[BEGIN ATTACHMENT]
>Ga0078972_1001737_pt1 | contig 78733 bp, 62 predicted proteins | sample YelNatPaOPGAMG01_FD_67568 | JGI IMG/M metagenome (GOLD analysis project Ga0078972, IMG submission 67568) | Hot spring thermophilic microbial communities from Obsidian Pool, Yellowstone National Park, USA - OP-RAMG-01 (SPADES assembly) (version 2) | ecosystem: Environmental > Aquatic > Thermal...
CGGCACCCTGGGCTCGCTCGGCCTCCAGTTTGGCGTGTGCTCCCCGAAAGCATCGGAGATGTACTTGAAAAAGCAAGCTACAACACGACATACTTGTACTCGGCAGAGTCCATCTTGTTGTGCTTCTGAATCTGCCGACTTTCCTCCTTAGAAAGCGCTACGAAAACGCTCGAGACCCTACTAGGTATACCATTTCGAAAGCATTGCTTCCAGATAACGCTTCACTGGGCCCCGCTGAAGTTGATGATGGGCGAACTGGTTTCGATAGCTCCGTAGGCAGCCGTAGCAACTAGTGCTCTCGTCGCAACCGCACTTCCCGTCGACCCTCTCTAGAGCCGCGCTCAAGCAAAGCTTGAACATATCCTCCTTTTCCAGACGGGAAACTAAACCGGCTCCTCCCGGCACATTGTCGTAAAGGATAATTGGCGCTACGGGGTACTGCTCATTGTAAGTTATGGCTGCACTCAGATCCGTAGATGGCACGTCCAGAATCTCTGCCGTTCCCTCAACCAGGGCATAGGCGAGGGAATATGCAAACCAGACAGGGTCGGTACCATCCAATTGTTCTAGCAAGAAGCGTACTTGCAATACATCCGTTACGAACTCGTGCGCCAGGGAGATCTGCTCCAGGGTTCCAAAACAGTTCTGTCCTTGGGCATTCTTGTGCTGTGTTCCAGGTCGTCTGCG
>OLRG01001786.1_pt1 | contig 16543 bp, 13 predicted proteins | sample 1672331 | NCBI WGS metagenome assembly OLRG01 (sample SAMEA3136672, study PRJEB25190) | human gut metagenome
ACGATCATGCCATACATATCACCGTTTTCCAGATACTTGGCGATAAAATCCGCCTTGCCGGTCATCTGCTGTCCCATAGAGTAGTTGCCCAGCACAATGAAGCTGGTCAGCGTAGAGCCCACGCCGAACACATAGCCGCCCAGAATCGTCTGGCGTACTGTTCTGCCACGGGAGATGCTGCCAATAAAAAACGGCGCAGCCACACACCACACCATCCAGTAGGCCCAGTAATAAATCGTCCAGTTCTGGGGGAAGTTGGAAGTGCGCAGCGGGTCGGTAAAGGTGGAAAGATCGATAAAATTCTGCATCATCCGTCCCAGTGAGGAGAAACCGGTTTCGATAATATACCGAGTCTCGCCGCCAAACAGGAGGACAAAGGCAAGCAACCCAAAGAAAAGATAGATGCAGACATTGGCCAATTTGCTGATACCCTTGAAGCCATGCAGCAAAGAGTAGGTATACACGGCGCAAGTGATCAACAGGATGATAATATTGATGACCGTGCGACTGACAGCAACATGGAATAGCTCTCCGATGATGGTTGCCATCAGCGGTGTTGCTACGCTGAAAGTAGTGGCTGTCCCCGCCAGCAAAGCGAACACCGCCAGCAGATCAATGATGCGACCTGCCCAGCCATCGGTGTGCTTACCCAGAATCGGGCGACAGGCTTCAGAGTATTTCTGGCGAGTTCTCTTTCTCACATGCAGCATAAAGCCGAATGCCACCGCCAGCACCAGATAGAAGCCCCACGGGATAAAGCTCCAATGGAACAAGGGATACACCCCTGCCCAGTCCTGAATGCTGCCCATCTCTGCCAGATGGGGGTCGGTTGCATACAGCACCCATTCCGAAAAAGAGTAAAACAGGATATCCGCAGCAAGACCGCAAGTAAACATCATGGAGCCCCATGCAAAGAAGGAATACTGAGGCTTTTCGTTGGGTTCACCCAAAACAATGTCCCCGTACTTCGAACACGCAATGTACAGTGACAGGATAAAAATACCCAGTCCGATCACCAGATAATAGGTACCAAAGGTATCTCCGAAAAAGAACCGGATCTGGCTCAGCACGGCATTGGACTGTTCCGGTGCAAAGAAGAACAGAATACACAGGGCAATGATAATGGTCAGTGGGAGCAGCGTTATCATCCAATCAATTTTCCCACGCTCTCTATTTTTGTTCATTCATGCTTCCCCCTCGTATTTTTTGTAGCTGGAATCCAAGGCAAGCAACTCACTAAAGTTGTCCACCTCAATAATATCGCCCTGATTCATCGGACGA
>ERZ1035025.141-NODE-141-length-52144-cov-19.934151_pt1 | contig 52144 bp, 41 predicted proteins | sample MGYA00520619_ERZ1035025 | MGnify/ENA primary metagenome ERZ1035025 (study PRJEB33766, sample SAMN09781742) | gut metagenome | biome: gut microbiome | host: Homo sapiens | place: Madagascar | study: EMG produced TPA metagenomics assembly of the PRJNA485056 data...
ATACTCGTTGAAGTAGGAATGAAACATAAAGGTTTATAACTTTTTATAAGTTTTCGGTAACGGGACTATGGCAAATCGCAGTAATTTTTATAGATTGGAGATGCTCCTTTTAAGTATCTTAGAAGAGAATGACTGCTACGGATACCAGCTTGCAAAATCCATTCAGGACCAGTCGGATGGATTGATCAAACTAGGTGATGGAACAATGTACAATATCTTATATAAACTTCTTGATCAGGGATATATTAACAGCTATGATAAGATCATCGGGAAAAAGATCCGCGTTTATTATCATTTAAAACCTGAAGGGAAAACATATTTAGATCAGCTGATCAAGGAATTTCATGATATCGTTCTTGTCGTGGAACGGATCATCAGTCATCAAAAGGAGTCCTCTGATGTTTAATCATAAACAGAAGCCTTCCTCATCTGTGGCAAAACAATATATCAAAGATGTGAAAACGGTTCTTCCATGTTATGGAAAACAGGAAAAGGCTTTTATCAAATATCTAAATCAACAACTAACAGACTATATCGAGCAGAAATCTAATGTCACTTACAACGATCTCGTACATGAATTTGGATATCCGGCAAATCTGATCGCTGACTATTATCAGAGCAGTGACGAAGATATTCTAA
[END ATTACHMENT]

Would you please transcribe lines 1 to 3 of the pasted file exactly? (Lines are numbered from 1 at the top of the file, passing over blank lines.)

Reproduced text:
>Ga0078972_1001737_pt1 | contig 78733 bp, 62 predicted proteins | sample YelNatPaOPGAMG01_FD_67568 | JGI IMG/M metagenome (GOLD analysis project Ga0078972, IMG submission 67568) | Hot spring thermophilic microbial communities from Obsidian Pool, Yellowstone National Park, USA - OP-RAMG-01 (SPADES assembly) (version 2) | ecosystem: Environmental > Aquatic > Thermal...
CGGCACCCTGGGCTCGCTCGGCCTCCAGTTTGGCGTGTGCTCCCCGAAAGCATCGGAGATGTACTTGAAAAAGCAAGCTACAACACGACATACTTGTACTCGGCAGAGTCCATCTTGTTGTGCTTCTGAATCTGCCGACTTTCCTCCTTAGAAAGCGCTACGAAAACGCTCGAGACCCTACTAGGTATACCATTTCGAAAGCATTGCTTCCAGATAACGCTTCACTGGGCCCCGCTGAAGTTGATGATGGGCGAACTGGTTTCGATAGCTCCGTAGGCAGCCGTAGCAACTAGTGCTCTCGTCGCAACCGCACTTCCCGTCGACCCTCTCTAGAGCCGCGCTCAAGCAAAGCTTGAACATATCCTCCTTTTCCAGACGGGAAACTAAACCGGCTCCTCCCGGCACATTGTCGTAAAGGATAATTGGCGCTACGGGGTACTGCTCATTGTAAGTTATGGCTGCACTCAGATCCGTAGATGGCACGTCCAGAATCTCTGCCGTTCCCTCAACCAGGGCATAGGCGAGGGAATATGCAAACCAGACAGGGTCGGTACCATCCAATTGTTCTAGCAAGAAGCGTACTTGCAATACATCCGTTACGAACTCGTGCGCCAGGGAGATCTGCTCCAGGGTTCCAAAACAGTTCTGTCCTTGGGCATTCTTGTGCTGTGTTCCAGGTCGTCTGCG
>OLRG01001786.1_pt1 | contig 16543 bp, 13 predicted proteins | sample 1672331 | NCBI WGS metagenome assembly OLRG01 (sample SAMEA3136672, study PRJEB25190) | human gut metagenome